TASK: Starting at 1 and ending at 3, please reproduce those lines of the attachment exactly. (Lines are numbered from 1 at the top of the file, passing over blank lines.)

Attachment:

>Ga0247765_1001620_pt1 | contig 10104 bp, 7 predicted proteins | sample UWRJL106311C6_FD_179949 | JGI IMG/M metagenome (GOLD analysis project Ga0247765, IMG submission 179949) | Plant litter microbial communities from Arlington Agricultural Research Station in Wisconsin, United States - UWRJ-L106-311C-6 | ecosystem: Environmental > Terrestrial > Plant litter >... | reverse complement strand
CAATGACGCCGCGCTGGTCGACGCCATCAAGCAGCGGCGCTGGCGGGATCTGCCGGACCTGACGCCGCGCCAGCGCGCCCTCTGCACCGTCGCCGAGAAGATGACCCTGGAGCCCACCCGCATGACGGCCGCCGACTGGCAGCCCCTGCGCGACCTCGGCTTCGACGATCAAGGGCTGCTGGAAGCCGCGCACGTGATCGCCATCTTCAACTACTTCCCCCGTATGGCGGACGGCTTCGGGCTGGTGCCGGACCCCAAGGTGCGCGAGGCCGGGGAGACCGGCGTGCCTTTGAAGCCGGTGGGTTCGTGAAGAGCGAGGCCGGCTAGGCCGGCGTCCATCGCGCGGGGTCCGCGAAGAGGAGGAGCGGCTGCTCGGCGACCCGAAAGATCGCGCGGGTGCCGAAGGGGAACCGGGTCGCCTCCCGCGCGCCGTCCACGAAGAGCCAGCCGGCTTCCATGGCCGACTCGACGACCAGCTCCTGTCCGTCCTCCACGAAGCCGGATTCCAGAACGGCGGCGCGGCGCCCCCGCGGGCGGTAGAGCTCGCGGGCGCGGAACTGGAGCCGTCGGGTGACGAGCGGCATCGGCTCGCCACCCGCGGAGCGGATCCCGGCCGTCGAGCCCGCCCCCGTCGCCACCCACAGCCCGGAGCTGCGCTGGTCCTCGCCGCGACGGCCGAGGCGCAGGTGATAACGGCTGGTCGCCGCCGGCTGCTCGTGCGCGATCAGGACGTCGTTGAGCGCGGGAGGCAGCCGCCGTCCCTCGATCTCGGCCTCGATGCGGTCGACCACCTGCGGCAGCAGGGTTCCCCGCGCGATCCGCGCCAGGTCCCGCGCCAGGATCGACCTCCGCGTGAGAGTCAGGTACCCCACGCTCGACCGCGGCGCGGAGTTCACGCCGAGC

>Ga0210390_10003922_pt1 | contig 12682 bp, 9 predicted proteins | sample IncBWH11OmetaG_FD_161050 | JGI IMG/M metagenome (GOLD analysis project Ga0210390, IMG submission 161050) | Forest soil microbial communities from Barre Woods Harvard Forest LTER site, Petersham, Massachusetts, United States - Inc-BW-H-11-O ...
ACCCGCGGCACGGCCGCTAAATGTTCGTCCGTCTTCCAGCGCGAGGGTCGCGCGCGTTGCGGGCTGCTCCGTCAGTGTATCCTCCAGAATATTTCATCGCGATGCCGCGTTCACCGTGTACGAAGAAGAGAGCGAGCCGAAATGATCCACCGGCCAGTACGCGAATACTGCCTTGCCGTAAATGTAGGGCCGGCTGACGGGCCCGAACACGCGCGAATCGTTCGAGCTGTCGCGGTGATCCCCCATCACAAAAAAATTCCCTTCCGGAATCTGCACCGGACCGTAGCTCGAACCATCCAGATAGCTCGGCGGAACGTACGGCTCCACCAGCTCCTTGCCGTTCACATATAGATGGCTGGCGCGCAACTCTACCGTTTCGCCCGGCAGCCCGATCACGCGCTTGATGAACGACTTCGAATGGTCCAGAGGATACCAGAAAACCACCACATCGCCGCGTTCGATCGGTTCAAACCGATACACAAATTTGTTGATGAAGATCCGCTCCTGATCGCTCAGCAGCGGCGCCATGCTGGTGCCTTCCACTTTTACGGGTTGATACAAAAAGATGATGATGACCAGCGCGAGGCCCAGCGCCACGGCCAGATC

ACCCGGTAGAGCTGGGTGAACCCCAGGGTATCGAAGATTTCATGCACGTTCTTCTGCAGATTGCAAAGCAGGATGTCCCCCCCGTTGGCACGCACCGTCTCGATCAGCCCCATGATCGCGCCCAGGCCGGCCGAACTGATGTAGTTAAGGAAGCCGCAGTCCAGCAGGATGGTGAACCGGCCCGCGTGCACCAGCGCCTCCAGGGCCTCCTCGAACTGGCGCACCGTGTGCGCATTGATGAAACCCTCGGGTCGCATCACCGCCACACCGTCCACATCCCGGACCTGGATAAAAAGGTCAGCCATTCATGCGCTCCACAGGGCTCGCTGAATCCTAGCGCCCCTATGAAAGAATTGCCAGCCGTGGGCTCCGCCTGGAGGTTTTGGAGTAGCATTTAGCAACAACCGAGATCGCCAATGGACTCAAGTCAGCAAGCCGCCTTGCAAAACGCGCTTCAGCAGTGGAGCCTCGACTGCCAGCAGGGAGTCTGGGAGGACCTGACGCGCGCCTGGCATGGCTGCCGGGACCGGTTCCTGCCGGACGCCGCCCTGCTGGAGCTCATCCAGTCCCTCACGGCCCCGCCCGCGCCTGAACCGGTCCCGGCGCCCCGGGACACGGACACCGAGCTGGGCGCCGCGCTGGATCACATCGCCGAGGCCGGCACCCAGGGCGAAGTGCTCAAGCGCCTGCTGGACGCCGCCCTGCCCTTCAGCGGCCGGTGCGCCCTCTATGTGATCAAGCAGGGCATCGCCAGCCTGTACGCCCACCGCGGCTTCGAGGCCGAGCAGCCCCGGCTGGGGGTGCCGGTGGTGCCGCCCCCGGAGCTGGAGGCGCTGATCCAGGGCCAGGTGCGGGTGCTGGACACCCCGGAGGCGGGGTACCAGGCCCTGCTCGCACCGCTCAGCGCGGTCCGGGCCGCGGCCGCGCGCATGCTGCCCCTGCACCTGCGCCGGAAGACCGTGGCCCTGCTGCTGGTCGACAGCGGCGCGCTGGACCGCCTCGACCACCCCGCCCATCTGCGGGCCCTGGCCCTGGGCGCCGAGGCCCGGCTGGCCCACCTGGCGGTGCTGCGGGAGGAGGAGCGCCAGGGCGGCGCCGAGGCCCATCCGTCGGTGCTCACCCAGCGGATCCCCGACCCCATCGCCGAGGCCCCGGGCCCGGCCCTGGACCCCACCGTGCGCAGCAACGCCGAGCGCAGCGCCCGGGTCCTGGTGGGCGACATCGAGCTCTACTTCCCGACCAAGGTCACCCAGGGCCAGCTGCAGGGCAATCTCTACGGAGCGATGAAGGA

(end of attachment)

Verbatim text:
>Ga0247765_1001620_pt1 | contig 10104 bp, 7 predicted proteins | sample UWRJL106311C6_FD_179949 | JGI IMG/M metagenome (GOLD analysis project Ga0247765, IMG submission 179949) | Plant litter microbial communities from Arlington Agricultural Research Station in Wisconsin, United States - UWRJ-L106-311C-6 | ecosystem: Environmental > Terrestrial > Plant litter >... | reverse complement strand
CAATGACGCCGCGCTGGTCGACGCCATCAAGCAGCGGCGCTGGCGGGATCTGCCGGACCTGACGCCGCGCCAGCGCGCCCTCTGCACCGTCGCCGAGAAGATGACCCTGGAGCCCACCCGCATGACGGCCGCCGACTGGCAGCCCCTGCGCGACCTCGGCTTCGACGATCAAGGGCTGCTGGAAGCCGCGCACGTGATCGCCATCTTCAACTACTTCCCCCGTATGGCGGACGGCTTCGGGCTGGTGCCGGACCCCAAGGTGCGCGAGGCCGGGGAGACCGGCGTGCCTTTGAAGCCGGTGGGTTCGTGAAGAGCGAGGCCGGCTAGGCCGGCGTCCATCGCGCGGGGTCCGCGAAGAGGAGGAGCGGCTGCTCGGCGACCCGAAAGATCGCGCGGGTGCCGAAGGGGAACCGGGTCGCCTCCCGCGCGCCGTCCACGAAGAGCCAGCCGGCTTCCATGGCCGACTCGACGACCAGCTCCTGTCCGTCCTCCACGAAGCCGGATTCCAGAACGGCGGCGCGGCGCCCCCGCGGGCGGTAGAGCTCGCGGGCGCGGAACTGGAGCCGTCGGGTGACGAGCGGCATCGGCTCGCCACCCGCGGAGCGGATCCCGGCCGTCGAGCCCGCCCCCGTCGCCACCCACAGCCCGGAGCTGCGCTGGTCCTCGCCGCGACGGCCGAGGCGCAGGTGATAACGGCTGGTCGCCGCCGGCTGCTCGTGCGCGATCAGGACGTCGTTGAGCGCGGGAGGCAGCCGCCGTCCCTCGATCTCGGCCTCGATGCGGTCGACCACCTGCGGCAGCAGGGTTCCCCGCGCGATCCGCGCCAGGTCCCGCGCCAGGATCGACCTCCGCGTGAGAGTCAGGTACCCCACGCTCGACCGCGGCGCGGAGTTCACGCCGAGC

>Ga0210390_10003922_pt1 | contig 12682 bp, 9 predicted proteins | sample IncBWH11OmetaG_FD_161050 | JGI IMG/M metagenome (GOLD analysis project Ga0210390, IMG submission 161050) | Forest soil microbial communities from Barre Woods Harvard Forest LTER site, Petersham, Massachusetts, United States - Inc-BW-H-11-O ...